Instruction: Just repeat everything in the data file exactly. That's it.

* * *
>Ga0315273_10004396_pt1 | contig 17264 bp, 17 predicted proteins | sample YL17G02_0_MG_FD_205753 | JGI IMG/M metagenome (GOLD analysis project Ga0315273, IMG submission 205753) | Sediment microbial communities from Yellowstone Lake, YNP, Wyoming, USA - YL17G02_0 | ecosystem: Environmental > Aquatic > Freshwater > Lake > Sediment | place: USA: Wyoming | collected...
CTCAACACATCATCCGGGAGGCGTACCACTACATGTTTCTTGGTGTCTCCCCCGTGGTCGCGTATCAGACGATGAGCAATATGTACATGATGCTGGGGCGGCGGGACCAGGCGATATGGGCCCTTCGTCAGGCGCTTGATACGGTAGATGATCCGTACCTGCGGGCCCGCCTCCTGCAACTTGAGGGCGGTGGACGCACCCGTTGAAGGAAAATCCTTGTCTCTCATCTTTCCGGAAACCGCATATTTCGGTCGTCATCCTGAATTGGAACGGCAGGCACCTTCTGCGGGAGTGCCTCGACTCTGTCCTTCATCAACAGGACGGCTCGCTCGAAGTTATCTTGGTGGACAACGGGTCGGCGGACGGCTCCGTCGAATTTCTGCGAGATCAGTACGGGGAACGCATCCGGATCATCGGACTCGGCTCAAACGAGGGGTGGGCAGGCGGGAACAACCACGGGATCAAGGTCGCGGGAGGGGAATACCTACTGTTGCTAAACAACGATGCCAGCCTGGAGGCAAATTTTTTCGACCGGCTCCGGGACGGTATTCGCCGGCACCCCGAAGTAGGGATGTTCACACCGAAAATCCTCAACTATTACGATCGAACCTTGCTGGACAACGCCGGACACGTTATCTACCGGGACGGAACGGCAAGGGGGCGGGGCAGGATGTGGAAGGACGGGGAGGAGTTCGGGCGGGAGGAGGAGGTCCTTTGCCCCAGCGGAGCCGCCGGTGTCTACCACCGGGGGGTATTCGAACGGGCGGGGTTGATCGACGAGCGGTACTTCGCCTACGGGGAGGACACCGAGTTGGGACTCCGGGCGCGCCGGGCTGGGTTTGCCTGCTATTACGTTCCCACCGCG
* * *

>Ga0315273_10004396_pt1 | contig 17264 bp, 17 predicted proteins | sample YL17G02_0_MG_FD_205753 | JGI IMG/M metagenome (GOLD analysis project Ga0315273, IMG submission 205753) | Sediment microbial communities from Yellowstone Lake, YNP, Wyoming, USA - YL17G02_0 | ecosystem: Environmental > Aquatic > Freshwater > Lake > Sediment | place: USA: Wyoming | collected...
CTCAACACATCATCCGGGAGGCGTACCACTACATGTTTCTTGGTGTCTCCCCCGTGGTCGCGTATCAGACGATGAGCAATATGTACATGATGCTGGGGCGGCGGGACCAGGCGATATGGGCCCTTCGTCAGGCGCTTGATACGGTAGATGATCCGTACCTGCGGGCCCGCCTCCTGCAACTTGAGGGCGGTGGACGCACCCGTTGAAGGAAAATCCTTGTCTCTCATCTTTCCGGAAACCGCATATTTCGGTCGTCATCCTGAATTGGAACGGCAGGCACCTTCTGCGGGAGTGCCTCGACTCTGTCCTTCATCAACAGGACGGCTCGCTCGAAGTTATCTTGGTGGACAACGGGTCGGCGGACGGCTCCGTCGAATTTCTGCGAGATCAGTACGGGGAACGCATCCGGATCATCGGACTCGGCTCAAACGAGGGGTGGGCAGGCGGGAACAACCACGGGATCAAGGTCGCGGGAGGGGAATACCTACTGTTGCTAAACAACGATGCCAGCCTGGAGGCAAATTTTTTCGACCGGCTCCGGGACGGTATTCGCCGGCACCCCGAAGTAGGGATGTTCACACCGAAAATCCTCAACTATTACGATCGAACCTTGCTGGACAACGCCGGACACGTTATCTACCGGGACGGAACGGCAAGGGGGCGGGGCAGGATGTGGAAGGACGGGGAGGAGTTCGGGCGGGAGGAGGAGGTCCTTTGCCCCAGCGGAGCCGCCGGTGTCTACCACCGGGGGGTATTCGAACGGGCGGGGTTGATCGACGAGCGGTACTTCGCCTACGGGGAGGACACCGAGTTGGGACTCCGGGCGCGCCGGGCTGGGTTTGCCTGCTATTACGTTCCCACCGCG